Suddenly the stakes are raised, and as the two friends sift through the codes and riddles at the heart of the text, they are beginnning to see the manuscript in a new light — not simply as a story of faith, eroticism and pedantry, but as a bizarre, coded mathematical maze. And as they come closer and closer to deciphering the final puzzle of a book that has shattered careers, friendships and families, they know that their own lives are in mortal danger. Because at least one person has been killed for knowing too much. And they know even more.
From the streets of fifteenth-century Rome to the rarified realm of the Ivy League, from a shocking 500 year-old murder scene to the drama of a young man's coming of age, The Rule of Four takes us on an entertaining, illuminating tour of history — as it builds to a pinnacle of nearly unbearable suspense.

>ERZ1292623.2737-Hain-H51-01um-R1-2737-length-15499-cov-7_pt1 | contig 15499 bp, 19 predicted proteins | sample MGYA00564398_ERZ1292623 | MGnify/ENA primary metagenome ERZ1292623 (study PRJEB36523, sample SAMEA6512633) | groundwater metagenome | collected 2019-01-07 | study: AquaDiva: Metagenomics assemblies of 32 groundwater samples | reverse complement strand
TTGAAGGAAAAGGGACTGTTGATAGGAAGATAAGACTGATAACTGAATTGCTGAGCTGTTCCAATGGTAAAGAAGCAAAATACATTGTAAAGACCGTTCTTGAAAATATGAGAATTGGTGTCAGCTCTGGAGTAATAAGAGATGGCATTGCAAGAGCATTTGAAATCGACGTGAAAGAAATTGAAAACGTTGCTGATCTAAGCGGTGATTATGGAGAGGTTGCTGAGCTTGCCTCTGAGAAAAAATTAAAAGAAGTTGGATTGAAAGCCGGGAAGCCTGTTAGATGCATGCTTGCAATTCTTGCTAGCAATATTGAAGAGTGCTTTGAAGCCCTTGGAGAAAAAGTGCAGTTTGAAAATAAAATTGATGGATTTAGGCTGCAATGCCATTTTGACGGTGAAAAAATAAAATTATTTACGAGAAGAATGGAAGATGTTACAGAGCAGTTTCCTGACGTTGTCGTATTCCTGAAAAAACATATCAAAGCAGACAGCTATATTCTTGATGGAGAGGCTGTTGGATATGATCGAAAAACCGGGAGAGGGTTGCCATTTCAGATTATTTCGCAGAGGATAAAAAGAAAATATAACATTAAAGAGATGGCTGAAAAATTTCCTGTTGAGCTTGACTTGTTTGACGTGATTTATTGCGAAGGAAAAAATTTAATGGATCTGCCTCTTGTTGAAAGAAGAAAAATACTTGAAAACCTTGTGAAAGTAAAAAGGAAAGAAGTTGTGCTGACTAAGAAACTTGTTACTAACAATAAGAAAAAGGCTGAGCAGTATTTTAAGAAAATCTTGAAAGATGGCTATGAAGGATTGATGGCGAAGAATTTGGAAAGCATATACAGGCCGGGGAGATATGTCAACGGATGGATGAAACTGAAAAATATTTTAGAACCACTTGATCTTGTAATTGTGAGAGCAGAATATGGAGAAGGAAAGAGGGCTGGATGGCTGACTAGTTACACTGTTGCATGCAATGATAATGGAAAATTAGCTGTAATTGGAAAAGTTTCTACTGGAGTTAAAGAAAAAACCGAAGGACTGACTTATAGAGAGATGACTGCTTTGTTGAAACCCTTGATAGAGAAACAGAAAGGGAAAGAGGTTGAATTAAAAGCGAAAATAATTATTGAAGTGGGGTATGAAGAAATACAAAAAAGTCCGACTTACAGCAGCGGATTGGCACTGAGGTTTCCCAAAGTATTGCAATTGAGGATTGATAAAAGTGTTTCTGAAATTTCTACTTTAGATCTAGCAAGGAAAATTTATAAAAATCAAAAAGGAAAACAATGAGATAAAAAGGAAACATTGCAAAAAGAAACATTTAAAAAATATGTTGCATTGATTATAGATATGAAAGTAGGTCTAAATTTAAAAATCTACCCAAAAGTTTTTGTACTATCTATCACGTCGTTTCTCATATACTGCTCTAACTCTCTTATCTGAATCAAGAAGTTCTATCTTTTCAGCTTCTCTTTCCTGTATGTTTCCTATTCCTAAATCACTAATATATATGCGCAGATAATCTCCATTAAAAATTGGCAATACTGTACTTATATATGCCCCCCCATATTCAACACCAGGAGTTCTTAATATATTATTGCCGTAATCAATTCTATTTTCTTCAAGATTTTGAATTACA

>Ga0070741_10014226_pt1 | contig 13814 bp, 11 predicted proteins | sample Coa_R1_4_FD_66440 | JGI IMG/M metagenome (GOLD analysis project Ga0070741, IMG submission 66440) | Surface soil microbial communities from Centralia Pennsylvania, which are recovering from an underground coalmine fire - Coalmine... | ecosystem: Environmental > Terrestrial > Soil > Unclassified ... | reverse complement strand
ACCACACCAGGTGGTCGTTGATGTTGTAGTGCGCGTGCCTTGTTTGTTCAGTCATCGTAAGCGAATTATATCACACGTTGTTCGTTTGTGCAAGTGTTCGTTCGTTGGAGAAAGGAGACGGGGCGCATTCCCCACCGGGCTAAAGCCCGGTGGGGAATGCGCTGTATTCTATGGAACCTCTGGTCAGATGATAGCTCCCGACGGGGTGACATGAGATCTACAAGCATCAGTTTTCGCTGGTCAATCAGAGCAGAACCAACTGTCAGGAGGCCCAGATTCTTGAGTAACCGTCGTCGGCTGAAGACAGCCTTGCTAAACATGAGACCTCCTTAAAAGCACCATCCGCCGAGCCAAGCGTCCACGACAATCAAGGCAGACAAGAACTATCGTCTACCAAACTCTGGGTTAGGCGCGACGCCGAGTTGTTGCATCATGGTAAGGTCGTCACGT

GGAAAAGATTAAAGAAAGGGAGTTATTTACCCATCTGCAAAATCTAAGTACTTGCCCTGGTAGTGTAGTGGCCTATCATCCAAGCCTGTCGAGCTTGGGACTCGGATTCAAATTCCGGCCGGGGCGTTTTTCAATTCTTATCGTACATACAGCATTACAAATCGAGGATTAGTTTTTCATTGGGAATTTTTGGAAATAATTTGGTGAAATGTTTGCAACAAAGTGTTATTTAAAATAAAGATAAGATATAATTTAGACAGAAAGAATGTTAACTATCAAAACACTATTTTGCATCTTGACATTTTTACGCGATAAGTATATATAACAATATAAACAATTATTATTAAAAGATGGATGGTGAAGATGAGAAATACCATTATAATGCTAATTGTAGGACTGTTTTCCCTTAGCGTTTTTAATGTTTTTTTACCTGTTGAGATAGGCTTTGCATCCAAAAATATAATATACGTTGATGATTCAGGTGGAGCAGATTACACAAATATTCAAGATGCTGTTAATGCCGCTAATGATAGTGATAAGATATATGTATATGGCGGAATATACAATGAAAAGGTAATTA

"Caldwell and Thomason's intriguing intellectual suspense novel stars four brainy roommates at Princeton, two of whom have links to a mysterious 15th-century manuscript, the Hypnerotomachia Poliphili. This rare text (a real book) contains embedded codes revealing the location of a buried Roman treasure. Comparisons to The Da Vinci Code are inevitable, but Caldwell and Thomason's book is the more cerebral — and better written — of the two: think Dan Brown by way of Donna Tartt and Umberto Eco. The four seniors are Tom Sullivan, Paul Harris, Charlie Freeman and Gil Rankin. Tom, the narrator, is the son of a Renaissance scholar who spent his life studying the ancient book, 'an encyclopedia masquerading as a novel, a dissertation on everything from architecture to zoology.' The manuscript is also an endless source of fascination for Paul, who sees it as 'a siren, a fetching song on a distant shore, all claws and clutches in person. You court her at your risk.' This debut novel's range of topics almost rivals the Hypnerotomachia's itself, including etymology, Renaissance art and architecture, Princeton eating clubs, friendship, steganography (riddles) and self-interpreting manuscripts. It's a complicated, intricate and sometimes difficult read, but that's the point and the pleasure. There are murders, romances, dangers and detection, and by the end the heroes are in a race not only to solve the puzzle, but also to stay alive. Readers might be tempted to buy their own copy of the Hypnerotomachia and have a go at the puzzle. After all, Caldwell and Thomason have done most of the heavy deciphering — all that's left is to solve the final riddle, head for Rome and start digging. Agent, Nicholas Ellison. (May 4) Forecast:You don't have to be an expert at decoding to see that an excellent cover, high production values throughout, a gripping story, a strong publisher push and reader interest still stirred up by The Da Vinci Code will add up to big numbers for this one." Publishers Weekly (Starred Review) (Copyright 2004 Reed Business Information, Inc.)